Electric pedal-assisted bikes will now be permitted on trails in National Parks and other federally managed backcountry areas (national forests excluded), according to a new order by the Department of the Interior (DOI).
The order, signed Thursday by Interior Secretary David Bernhardt, a Trump appointee, classifies class 1, 2 and 3 e-bikes as non-motorized bikes, paving the way to their us on trails managed by the DOI.
The new policy permits electric pedal-assist e-bikes bikes to used on any National Parks trails where traditional bikes can be ridden, at the descretion of park superintendants. Early assessment of the policy indicates that bikes that receive pedal assistance up to 28 mph are permitted on trails under the policy (class 1 and 3 e-bikes), but not bikes that have a throttle assist.
Electronic bikes “make bicycle travel easier and more efficient, and they provide an option for people who want to ride a bicycle but might not otherwise do so because of physical fitness, age, disability or convenience,” National Park Service Deputy Director P. Daniel Smith said in a statement Friday.
The move was lauded by the manufacturers of electric bikes who advocated for expanded access and e-bike riders who view the bikes as an avenue for more people to experience the trails.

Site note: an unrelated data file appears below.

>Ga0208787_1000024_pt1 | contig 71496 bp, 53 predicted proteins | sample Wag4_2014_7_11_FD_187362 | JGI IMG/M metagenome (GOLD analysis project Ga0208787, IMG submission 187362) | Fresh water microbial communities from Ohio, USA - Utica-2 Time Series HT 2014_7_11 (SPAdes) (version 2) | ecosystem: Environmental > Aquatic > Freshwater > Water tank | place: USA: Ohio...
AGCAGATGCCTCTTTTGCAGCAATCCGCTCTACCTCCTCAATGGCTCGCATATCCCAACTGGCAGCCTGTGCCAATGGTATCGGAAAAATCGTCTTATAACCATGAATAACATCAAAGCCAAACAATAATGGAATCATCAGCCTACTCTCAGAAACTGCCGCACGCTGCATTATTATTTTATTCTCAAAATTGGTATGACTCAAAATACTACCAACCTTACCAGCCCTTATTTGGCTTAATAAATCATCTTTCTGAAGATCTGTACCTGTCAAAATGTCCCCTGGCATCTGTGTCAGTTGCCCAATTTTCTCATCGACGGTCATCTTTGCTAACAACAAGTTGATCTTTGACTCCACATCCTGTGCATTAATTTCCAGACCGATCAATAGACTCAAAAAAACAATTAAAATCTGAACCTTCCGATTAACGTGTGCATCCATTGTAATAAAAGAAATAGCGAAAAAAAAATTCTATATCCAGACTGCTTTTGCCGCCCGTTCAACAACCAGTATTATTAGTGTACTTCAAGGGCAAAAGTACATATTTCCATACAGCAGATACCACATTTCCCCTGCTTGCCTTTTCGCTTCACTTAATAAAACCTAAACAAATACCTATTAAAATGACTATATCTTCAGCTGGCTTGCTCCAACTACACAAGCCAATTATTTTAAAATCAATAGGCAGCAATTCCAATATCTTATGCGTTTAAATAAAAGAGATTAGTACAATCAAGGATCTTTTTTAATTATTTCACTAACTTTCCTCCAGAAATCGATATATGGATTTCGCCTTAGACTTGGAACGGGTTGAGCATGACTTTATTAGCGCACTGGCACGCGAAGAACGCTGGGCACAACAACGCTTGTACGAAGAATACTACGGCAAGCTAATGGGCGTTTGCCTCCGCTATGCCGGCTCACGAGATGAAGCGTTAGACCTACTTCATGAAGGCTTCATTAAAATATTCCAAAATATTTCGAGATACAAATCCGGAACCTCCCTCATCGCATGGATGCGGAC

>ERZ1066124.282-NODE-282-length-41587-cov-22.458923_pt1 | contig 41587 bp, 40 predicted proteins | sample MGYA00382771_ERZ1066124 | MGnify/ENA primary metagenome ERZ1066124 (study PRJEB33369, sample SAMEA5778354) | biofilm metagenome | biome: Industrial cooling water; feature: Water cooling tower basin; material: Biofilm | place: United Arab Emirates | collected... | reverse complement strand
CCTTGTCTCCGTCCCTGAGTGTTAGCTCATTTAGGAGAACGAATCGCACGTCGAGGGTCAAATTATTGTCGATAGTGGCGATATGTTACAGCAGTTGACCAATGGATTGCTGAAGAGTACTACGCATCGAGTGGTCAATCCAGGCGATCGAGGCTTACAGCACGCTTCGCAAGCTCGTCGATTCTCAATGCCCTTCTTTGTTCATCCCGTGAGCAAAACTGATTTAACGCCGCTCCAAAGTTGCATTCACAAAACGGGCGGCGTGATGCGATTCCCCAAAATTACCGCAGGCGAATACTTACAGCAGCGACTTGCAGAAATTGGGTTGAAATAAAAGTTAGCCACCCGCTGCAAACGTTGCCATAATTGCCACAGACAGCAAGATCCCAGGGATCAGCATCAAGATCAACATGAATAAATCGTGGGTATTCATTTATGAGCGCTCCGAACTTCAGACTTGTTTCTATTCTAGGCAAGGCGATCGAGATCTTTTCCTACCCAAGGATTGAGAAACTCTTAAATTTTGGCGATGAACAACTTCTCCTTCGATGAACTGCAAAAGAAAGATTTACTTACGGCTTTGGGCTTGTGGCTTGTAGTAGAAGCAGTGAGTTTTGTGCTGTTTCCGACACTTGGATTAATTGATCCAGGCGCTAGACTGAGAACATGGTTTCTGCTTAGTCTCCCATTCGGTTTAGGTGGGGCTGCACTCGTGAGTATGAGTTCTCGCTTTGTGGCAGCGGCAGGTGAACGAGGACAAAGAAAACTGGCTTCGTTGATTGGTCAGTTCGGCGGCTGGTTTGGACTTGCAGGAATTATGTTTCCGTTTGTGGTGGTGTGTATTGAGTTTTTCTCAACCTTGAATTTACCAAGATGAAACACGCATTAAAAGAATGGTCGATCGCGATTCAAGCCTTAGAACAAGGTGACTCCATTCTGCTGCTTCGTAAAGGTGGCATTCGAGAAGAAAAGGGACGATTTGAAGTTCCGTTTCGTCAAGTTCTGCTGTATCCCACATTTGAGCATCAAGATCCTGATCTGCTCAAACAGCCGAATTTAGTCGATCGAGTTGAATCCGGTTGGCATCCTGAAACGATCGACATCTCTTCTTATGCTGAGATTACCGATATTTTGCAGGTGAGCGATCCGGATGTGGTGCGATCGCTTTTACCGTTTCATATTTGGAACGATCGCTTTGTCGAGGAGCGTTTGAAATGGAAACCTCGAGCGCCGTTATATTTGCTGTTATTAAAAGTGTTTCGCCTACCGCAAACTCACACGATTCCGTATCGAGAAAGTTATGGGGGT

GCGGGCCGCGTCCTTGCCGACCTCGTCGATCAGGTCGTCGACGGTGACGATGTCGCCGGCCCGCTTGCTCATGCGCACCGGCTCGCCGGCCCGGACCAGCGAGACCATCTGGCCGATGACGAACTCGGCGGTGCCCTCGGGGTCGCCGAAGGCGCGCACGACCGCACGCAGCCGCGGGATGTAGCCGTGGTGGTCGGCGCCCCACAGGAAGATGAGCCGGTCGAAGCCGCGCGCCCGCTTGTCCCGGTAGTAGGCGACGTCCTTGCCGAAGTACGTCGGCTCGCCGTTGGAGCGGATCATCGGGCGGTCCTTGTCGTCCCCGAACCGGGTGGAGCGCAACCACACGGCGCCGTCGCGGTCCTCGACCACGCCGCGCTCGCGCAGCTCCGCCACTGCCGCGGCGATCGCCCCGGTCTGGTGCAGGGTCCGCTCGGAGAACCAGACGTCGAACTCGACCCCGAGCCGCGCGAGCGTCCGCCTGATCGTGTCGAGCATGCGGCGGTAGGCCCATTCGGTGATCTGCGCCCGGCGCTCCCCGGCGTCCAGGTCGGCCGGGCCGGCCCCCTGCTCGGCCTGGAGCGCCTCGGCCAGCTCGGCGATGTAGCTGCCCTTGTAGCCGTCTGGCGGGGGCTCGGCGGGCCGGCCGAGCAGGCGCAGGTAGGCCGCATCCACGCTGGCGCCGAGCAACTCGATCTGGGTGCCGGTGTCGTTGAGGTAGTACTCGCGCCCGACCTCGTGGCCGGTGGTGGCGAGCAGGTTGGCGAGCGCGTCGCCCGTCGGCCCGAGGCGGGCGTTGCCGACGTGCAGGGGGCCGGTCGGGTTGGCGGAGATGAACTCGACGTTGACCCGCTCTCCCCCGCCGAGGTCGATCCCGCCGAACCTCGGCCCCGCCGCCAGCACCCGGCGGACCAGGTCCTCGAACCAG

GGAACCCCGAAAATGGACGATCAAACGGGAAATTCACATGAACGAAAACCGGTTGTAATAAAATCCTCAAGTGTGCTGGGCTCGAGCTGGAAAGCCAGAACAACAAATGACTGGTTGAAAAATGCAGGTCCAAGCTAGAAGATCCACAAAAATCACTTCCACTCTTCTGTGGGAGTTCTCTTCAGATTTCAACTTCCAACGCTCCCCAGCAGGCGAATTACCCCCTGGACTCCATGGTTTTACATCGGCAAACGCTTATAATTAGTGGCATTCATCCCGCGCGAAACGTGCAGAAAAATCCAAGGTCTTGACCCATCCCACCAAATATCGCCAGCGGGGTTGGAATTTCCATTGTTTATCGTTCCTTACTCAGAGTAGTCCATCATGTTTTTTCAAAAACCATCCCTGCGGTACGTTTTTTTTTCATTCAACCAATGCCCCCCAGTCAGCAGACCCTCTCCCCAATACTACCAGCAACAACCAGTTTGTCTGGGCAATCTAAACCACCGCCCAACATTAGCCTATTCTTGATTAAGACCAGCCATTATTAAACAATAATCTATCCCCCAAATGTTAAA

"I’m confident that it will have a significant positive impact once new rules are established that eliminate the ambiguity of where you can ride," said Larry Pizzi, who chairs the e-bike committee of PeopleForBikes, an industry coalition of bicycling suppliers and retailers.
Not everyone is pleased, however. Some conservation and outdoor recreation advocacy groups say the move was rushed and opens to door to motorization of public lands. Tyler Ray, director of policy and advocacy for the American Hiking Society, said that making the closed-door nature of the decision making process undermines the relationship between trail users and federal agencies.
“The outdoors are for everyone, whether enjoying human powered recreation or riding something with a motor," he said. "But sweeping changes to existing e-bike policy cannot be made without public input from all impacted user groups. Permitting e-bike use on trails that have been thoughtfully and specifically designated as non-motorized raises questions of safety and trail sustainability that must be considered."
Mountain biking advocacy organizations seemed to have a nuanced approach to the new rules. Los Angeles based Concerned Off-Road Bicyclists Association (CORBA) wrote on its website that the association has "remained neutral in the electric mountain bike debate, as we recognize there are both potential drawbacks and benefits from allowing their use."